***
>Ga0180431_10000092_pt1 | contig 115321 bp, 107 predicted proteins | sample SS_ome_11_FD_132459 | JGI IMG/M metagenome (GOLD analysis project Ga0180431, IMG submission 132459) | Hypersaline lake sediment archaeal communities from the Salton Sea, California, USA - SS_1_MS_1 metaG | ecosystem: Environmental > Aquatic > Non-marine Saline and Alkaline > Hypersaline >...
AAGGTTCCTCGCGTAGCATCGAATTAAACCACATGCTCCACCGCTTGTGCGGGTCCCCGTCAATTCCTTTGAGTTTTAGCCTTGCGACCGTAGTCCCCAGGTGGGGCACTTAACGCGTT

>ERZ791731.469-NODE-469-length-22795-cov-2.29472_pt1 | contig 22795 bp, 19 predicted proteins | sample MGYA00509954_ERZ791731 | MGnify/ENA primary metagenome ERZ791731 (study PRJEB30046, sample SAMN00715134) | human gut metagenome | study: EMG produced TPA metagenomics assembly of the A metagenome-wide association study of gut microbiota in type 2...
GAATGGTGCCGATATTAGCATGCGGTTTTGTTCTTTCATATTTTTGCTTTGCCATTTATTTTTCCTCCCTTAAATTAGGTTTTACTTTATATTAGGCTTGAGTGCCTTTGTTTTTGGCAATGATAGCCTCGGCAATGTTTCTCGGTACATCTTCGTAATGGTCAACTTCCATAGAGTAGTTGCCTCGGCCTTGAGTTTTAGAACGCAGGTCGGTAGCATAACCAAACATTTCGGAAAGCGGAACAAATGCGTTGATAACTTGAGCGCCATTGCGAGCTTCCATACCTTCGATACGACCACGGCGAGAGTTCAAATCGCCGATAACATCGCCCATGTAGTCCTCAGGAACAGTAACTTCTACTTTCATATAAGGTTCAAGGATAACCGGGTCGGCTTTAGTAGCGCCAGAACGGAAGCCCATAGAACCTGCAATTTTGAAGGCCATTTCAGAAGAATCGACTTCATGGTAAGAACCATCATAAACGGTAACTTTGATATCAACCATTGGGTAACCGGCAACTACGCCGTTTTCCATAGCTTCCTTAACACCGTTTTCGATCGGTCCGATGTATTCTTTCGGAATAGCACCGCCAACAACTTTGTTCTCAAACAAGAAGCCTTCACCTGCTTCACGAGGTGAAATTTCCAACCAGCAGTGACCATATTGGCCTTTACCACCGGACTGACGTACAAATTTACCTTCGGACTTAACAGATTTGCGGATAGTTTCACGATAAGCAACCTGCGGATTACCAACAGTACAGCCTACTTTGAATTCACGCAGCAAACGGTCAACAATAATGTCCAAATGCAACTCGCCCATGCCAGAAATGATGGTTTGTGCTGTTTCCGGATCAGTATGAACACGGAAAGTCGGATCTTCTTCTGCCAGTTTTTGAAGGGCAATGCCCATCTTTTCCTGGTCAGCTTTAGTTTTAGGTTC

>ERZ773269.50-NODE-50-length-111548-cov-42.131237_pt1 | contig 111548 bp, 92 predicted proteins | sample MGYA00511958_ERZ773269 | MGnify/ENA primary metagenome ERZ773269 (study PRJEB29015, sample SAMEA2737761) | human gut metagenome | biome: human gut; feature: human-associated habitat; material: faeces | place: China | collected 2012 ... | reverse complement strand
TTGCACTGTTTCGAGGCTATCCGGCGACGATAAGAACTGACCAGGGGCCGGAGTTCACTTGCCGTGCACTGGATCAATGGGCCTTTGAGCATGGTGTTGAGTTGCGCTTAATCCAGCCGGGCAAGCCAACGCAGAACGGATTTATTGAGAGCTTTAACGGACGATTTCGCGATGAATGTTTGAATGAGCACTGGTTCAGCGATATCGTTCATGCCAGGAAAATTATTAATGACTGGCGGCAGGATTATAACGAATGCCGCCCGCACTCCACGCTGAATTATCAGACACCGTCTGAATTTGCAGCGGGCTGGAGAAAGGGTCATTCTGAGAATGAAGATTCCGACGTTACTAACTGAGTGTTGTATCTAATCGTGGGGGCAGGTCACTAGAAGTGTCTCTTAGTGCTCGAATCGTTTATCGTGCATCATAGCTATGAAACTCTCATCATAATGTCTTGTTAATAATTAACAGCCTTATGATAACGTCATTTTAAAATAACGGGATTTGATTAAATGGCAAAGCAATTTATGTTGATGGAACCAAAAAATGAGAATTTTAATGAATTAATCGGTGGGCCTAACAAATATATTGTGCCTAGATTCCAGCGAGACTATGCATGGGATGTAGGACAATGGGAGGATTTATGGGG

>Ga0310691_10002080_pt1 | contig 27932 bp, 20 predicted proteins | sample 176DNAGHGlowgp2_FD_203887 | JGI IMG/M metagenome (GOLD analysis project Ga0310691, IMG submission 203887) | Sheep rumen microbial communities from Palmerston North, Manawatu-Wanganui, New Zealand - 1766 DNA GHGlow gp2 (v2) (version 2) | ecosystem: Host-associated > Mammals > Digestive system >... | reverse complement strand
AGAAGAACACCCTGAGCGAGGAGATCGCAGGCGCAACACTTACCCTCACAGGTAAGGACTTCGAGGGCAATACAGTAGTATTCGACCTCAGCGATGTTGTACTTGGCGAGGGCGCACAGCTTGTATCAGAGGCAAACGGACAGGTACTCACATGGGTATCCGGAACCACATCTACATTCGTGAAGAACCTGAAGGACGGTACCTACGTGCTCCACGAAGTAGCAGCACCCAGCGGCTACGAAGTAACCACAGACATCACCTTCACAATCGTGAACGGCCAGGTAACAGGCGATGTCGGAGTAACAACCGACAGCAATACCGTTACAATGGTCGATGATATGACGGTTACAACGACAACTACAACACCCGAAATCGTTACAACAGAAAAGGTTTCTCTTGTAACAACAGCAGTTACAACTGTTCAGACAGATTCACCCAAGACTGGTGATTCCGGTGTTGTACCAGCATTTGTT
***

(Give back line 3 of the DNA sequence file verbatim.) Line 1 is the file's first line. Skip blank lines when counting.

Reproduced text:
>ERZ791731.469-NODE-469-length-22795-cov-2.29472_pt1 | contig 22795 bp, 19 predicted proteins | sample MGYA00509954_ERZ791731 | MGnify/ENA primary metagenome ERZ791731 (study PRJEB30046, sample SAMN00715134) | human gut metagenome | study: EMG produced TPA metagenomics assembly of the A metagenome-wide association study of gut microbiota in type 2...